Golf club review - Grooving with the new, high-spin Cleveland CG 12 wedge
Released on = July 5, 2007, 12:01 pm
Press Release Author = GolfPublisher Syndications
Industry = Media
Press Release Summary = Cleveland Golf loves its wedges, and so do many golfers. From its highly-regarded 588 Gunmetal wedges on up to the CG 11, Cleveland has invested quite a bit in its long line of the short clubs. Now the company has its newest, high-spin wedge, the CG 12, in both chrome and black pearl
Press Release Body = By Tim McDonald, National Golf Editor, Golf Publisher Syndications
Cleveland Golf loves its wedges, and so do many golfers. From its highly-regarded 588 Gunmetal wedges on up to the CG 11, Cleveland has invested quite a bit in its long line of the short golf clubs.
Now the company has its newest, high-spin wedge, the CG 12, in both chrome and black pearl.
The big deal these days in wedges, actually for a few years, is spin rate. You see the PGA Tour pros do it on TV, you want to show your buddies you can do it, too.
All the golf club major manufacturers have their patented groove technologies, all designed to get that ball spinning back to the hole like it\'s on a string. With Cleveland, it\'s called Zip grooves technology.
But, first, we should recognize that there is quite a bit of debate about this, even outright controversy.
Some pro golfers insist it\'s the ball that\'s the key element in spin. The USGA doesn\'t think so, and its research thus far has shown today\'s modern golf balls will spin just as much if not more from the rough when struck with modern, machine-grooved wedges than old wedges and balls would from a good, fairway lie.
But - and this is a big but - this trend is found to be almost the sole province of pros and other highly-skilled players.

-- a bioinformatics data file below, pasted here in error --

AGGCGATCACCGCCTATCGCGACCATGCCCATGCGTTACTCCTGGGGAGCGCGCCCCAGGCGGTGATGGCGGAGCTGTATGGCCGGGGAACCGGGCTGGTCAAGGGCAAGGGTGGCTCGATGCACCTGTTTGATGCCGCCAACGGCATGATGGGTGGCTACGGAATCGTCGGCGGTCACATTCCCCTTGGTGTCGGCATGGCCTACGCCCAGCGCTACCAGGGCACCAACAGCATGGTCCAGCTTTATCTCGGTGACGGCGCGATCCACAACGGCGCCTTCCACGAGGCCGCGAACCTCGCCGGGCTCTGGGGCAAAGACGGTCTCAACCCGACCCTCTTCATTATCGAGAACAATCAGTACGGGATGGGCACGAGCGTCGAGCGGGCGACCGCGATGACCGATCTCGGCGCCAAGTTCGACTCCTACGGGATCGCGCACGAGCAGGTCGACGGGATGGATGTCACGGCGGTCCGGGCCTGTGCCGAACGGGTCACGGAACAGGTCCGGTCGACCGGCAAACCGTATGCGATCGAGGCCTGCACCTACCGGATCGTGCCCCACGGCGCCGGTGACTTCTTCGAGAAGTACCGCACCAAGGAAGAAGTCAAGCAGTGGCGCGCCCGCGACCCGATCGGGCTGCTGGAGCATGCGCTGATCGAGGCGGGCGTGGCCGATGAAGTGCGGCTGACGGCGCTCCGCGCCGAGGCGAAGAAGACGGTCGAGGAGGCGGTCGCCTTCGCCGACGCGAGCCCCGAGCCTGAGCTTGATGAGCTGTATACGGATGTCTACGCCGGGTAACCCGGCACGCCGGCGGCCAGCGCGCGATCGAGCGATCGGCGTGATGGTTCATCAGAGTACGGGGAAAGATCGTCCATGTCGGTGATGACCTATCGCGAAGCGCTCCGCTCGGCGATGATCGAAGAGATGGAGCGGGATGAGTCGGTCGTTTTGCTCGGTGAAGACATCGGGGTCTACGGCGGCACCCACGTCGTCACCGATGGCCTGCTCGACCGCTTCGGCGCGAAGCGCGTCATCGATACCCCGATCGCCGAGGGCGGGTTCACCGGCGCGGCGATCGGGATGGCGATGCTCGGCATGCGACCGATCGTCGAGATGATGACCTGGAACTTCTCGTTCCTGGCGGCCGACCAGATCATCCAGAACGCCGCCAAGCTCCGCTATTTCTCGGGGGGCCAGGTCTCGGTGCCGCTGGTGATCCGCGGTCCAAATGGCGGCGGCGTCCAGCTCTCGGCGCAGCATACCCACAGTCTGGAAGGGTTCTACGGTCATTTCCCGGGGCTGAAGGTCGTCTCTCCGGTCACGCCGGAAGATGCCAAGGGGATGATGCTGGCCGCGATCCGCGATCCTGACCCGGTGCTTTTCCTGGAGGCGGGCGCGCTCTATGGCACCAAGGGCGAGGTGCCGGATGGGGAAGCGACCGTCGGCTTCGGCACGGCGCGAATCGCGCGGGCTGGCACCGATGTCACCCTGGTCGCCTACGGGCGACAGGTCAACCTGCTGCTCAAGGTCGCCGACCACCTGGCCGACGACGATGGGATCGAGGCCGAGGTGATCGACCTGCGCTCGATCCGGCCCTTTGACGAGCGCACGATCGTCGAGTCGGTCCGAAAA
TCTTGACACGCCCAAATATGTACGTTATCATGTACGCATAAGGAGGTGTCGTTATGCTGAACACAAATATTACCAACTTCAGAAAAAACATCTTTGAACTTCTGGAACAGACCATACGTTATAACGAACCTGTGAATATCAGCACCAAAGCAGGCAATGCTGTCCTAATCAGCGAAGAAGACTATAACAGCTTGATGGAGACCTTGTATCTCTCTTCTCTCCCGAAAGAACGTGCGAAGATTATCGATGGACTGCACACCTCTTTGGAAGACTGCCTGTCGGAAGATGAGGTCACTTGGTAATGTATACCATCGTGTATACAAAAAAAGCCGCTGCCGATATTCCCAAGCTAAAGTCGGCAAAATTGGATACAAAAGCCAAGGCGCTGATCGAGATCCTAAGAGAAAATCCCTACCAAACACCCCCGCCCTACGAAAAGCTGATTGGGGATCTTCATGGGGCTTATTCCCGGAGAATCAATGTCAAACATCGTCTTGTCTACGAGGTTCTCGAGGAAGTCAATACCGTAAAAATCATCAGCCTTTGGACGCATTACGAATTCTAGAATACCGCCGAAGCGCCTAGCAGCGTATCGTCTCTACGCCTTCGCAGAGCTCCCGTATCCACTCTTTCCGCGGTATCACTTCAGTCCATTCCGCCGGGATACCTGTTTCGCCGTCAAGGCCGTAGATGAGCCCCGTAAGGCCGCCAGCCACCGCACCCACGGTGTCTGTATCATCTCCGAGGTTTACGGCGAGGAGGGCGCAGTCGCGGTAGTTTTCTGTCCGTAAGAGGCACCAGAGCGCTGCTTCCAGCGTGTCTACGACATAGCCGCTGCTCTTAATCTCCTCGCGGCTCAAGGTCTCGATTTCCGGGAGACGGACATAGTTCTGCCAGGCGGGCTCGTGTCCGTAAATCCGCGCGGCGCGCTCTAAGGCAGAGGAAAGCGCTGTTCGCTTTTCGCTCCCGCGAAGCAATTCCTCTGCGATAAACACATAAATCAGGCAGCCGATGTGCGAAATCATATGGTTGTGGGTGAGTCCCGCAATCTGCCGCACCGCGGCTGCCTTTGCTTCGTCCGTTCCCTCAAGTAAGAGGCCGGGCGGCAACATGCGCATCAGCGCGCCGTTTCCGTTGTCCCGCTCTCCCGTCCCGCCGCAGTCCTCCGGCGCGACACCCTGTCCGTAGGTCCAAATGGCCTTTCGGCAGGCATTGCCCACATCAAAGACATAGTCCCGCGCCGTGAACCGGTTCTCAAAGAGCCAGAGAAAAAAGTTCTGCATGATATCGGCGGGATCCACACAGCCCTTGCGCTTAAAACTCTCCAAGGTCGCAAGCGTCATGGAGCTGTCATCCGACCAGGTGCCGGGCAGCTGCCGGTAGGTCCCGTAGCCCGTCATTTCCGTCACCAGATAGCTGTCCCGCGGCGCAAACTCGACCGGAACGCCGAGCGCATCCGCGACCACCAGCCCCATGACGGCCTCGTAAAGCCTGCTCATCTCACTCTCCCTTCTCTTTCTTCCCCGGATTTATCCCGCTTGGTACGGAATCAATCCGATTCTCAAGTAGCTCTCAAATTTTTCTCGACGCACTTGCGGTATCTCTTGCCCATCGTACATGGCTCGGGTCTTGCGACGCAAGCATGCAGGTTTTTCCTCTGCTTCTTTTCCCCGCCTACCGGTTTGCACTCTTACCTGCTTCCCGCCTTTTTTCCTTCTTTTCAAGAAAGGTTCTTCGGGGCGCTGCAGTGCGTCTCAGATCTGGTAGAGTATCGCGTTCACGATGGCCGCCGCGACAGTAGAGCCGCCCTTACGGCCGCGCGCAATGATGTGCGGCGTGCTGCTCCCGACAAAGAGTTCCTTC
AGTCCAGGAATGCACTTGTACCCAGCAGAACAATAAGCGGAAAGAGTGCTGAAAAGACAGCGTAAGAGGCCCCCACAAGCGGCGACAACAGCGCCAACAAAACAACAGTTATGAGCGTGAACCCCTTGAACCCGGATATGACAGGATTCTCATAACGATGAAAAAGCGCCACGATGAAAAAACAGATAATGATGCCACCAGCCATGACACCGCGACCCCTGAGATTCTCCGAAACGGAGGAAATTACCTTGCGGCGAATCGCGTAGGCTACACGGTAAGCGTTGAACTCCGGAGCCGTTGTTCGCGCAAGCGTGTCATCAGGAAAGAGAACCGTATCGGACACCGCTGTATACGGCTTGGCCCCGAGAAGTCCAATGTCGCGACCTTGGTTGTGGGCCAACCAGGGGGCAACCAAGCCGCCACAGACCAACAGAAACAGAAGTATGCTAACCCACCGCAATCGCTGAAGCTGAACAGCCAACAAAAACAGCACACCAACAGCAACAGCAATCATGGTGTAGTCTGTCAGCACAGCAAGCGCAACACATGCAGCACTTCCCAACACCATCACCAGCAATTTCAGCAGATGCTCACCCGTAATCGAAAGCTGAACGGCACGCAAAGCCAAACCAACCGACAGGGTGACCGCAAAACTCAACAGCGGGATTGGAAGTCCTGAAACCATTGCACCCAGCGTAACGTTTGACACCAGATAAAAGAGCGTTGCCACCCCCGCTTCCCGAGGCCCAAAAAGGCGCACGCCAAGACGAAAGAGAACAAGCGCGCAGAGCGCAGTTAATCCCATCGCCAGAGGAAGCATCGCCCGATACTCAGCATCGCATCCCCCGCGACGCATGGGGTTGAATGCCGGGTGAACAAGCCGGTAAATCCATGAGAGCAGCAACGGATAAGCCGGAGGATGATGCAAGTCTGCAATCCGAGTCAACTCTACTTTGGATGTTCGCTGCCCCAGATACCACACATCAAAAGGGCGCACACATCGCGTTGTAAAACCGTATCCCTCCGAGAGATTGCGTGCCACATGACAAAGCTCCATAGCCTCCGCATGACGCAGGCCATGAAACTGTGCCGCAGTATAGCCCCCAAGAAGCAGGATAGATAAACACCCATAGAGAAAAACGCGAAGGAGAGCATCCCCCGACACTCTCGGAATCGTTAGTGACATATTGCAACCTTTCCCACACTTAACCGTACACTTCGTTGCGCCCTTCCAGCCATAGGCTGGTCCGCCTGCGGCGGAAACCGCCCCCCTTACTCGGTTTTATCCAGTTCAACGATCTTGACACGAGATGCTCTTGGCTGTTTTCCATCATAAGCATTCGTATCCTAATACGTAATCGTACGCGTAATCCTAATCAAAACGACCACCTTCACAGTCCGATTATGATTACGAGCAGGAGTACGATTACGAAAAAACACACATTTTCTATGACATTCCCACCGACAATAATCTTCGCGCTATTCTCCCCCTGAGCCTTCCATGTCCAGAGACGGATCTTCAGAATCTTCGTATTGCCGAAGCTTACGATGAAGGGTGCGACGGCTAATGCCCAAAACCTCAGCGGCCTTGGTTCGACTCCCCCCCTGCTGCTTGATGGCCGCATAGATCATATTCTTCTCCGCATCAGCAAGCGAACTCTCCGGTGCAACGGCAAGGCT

The USGA is considering a rule that would limit groove technology. Don\'t worry if you\'re a mid-handicapper and just bought one of these high-tech wedges. The rule would not go into effect for at least a decade and then would cover players at the highest levels in competitions.
Now, back to the CG 12. The CG 12\'s grooves are milled to the \"maximum conforming dimensions\" and are coupled with what Cleveland calls its \"innovative plating process.\"
Cleveland says the CG 12s are its most \"consistent, precise and visible wedge technology to date.\"
There are three \"bounce options\" (the bounce angle involves the angle of the sole to the relative to the ground).
Low bounce is designed for tight lies and firm turf conditions, and geared toward players who have a shallower attack angle through impact. High bounce is for soft turf conditions and bunkers, for golfers with an extremely steep attack angle. Then, there\'s the standard for those who fall somewhere in between.
I test drove the CG 12 with a 56 degree loft. The loft complements the other two wedges I have in the bag, the standard, 52-degree pitching wedge made by MacGregor and a 60 degree made by Magique.
I used it extensively on the driving range and under course conditions, and found it to be an extremely reliable and consistent club, even when measured against my extremely unreliable and inconsistent swing.
For more details visit - http://www.golfinstruction.com/equipment-reviews/cleveland-cg-12-wedge-helps-with-spin-5642.htm
July 5, 2007 Any opinions expressed above are those of the writer and do not necessarily represent the views of the management.